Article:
How it works
Public banks are lot like like regular banks, except we keep the profits, because they’re owned by us. They’re not allowed to take on risky investment or pay their executives giant bonuses. Public banks can help us create the community we want by:
- Providing needed loan funds for the City during an economic downturn.
- Being a partner bank for credit unions.
- Financing critical public goods like infrastructure, schools, public housing, or renewable energy–at 1% or 2% interest.
- Helping to create land-trusted permanently affordable homes in exchange for unbeatable low-interest refinancing.
- Providing low-interest loans for small businesses and startups through partnerships with community banks.
Not only do the profits go back to the community, but public banks aren’t run by politicians, they’re run independently by professionals with a mandate to work in the public interest.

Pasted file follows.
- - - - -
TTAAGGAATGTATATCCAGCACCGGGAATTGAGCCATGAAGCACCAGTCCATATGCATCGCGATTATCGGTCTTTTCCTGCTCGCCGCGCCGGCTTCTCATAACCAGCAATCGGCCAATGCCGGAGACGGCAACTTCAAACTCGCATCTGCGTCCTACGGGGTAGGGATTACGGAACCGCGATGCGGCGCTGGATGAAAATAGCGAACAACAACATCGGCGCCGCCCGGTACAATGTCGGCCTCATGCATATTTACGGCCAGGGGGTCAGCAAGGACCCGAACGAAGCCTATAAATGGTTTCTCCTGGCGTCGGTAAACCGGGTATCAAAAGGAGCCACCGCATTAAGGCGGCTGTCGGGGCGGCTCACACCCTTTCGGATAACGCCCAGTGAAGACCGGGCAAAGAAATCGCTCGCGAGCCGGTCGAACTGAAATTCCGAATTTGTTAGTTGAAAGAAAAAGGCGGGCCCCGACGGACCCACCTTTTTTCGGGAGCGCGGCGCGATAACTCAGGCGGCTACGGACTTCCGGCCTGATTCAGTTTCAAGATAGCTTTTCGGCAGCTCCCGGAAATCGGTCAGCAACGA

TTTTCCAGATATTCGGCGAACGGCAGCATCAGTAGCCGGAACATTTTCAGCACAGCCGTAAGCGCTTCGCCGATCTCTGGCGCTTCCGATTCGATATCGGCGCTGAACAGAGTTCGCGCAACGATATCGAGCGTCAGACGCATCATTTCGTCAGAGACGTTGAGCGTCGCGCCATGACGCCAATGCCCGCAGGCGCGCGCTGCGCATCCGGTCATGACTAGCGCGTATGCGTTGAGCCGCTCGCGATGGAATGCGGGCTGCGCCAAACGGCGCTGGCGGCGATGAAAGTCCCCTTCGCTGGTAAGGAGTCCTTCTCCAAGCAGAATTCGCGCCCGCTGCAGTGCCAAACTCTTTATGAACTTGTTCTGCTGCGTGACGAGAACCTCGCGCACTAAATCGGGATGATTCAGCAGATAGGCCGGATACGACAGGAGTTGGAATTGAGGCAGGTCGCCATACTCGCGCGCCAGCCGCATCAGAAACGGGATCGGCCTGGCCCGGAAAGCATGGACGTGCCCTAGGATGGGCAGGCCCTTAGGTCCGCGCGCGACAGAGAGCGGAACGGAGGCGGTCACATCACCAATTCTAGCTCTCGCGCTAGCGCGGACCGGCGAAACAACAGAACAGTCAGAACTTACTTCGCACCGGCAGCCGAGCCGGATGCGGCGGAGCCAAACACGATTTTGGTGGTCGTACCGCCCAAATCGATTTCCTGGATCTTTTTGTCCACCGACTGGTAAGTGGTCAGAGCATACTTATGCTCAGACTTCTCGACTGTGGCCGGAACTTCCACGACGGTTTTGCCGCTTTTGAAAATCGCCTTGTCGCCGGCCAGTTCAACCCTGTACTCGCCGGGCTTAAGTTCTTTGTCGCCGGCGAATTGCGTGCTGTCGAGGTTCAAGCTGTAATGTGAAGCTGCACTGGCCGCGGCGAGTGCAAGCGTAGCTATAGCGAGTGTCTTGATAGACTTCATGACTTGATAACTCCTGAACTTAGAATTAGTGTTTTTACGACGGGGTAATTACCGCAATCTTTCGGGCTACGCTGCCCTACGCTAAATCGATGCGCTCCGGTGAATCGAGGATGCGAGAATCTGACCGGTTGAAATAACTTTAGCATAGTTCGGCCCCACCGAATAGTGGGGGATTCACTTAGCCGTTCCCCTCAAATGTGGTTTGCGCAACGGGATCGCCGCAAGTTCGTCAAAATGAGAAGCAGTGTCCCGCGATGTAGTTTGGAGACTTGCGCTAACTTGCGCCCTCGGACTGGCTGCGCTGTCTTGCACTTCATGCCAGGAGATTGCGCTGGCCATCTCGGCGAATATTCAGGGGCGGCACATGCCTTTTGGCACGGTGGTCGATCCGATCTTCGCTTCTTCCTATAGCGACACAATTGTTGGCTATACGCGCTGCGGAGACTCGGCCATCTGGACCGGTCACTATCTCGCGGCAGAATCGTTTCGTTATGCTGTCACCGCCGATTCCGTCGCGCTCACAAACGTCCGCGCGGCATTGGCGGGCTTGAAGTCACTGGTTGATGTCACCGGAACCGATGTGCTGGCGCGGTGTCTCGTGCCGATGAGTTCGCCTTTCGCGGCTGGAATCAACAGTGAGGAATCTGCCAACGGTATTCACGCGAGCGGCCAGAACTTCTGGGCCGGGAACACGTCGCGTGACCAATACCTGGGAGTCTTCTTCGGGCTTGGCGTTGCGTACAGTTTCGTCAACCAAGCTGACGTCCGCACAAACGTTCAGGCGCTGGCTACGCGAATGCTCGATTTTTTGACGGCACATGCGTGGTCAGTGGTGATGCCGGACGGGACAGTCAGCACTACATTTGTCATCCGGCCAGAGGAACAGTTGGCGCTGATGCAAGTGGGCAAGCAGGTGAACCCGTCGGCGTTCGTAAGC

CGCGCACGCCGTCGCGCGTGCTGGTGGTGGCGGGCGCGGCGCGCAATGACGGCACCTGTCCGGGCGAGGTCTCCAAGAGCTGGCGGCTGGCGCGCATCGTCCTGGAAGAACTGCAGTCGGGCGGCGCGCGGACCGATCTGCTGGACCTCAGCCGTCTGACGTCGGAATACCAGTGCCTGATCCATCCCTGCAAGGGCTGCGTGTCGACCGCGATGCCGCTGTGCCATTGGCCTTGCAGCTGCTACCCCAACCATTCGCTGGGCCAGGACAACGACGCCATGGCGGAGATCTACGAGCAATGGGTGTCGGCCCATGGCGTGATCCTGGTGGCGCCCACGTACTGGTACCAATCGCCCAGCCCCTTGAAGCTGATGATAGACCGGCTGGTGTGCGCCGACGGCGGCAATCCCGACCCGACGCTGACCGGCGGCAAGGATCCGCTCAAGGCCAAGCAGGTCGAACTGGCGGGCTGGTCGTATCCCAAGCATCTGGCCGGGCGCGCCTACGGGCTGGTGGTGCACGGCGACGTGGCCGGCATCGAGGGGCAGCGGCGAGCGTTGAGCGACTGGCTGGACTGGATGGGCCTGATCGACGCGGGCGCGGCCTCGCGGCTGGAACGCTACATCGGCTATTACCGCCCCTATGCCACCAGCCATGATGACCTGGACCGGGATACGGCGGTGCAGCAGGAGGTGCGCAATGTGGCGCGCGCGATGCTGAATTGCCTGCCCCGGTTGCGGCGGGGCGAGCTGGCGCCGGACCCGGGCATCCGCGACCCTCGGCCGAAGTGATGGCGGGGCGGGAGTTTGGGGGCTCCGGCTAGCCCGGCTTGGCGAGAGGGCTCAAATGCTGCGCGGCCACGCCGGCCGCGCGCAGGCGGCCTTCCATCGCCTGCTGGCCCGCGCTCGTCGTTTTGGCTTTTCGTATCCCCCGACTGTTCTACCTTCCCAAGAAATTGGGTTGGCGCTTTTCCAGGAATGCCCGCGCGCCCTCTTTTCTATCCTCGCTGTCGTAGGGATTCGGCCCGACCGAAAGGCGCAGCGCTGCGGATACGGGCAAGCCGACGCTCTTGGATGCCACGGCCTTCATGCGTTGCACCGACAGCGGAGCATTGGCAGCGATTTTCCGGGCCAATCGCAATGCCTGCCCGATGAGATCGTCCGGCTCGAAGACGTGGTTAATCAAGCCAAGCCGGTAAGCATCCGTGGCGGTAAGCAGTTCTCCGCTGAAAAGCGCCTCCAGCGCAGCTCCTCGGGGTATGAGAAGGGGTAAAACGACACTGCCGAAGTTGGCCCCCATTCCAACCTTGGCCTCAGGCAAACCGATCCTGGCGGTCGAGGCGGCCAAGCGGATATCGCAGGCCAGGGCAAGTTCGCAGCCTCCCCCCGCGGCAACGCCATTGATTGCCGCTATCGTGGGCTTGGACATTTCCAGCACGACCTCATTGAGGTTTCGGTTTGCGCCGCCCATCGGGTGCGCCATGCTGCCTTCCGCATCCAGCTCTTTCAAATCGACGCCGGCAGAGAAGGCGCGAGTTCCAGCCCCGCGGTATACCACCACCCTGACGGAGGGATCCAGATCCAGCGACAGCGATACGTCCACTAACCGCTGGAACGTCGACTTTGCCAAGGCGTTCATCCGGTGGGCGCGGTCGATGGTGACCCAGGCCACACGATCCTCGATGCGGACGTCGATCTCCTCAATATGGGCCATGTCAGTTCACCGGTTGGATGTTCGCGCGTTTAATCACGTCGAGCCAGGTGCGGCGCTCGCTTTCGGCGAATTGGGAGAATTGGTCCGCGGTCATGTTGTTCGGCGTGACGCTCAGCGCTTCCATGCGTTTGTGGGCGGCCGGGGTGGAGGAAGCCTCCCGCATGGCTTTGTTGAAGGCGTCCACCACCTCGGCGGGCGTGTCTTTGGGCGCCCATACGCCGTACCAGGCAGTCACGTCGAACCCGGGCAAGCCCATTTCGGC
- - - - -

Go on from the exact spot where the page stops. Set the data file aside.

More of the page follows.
Did you know?
100 years ago a group of concerned farmers in North Dakota organized a grassroots campaign and got the state to charter the first state public bank in American history. To this day, it’s the only bank of its kind in existence, and since then, it has transferred over $1 billion back to the state’s general fund. It has helped families get affordable mortgages, refinance student loans, and even allowed local governments to provide millions in disaster relief. Today, it has $7 billion in assets, all owned by the people of North Dakota!
How a public bank benefits you
- By saving millions in property taxes on the new high school and Law and Justice Center, while the long-term interest goes back to us, instead of the bond holders.
- For $5/month in bonds for the average taxpayer (the cost of the Parks and Open Space Bond), the bank could make $90 million in low-interest loans!
- The City could build or buy out existing housing for public housing, saving thousands by cutting out middlemen and high finance costs, and providing permanently affordable housing for those who need it.
- Reducing costs for major infrastructure projects like the Kagy expansion by using public funds instead of private sector bonds.
- By providing much-needed financial services to under-banked and unbanked residents.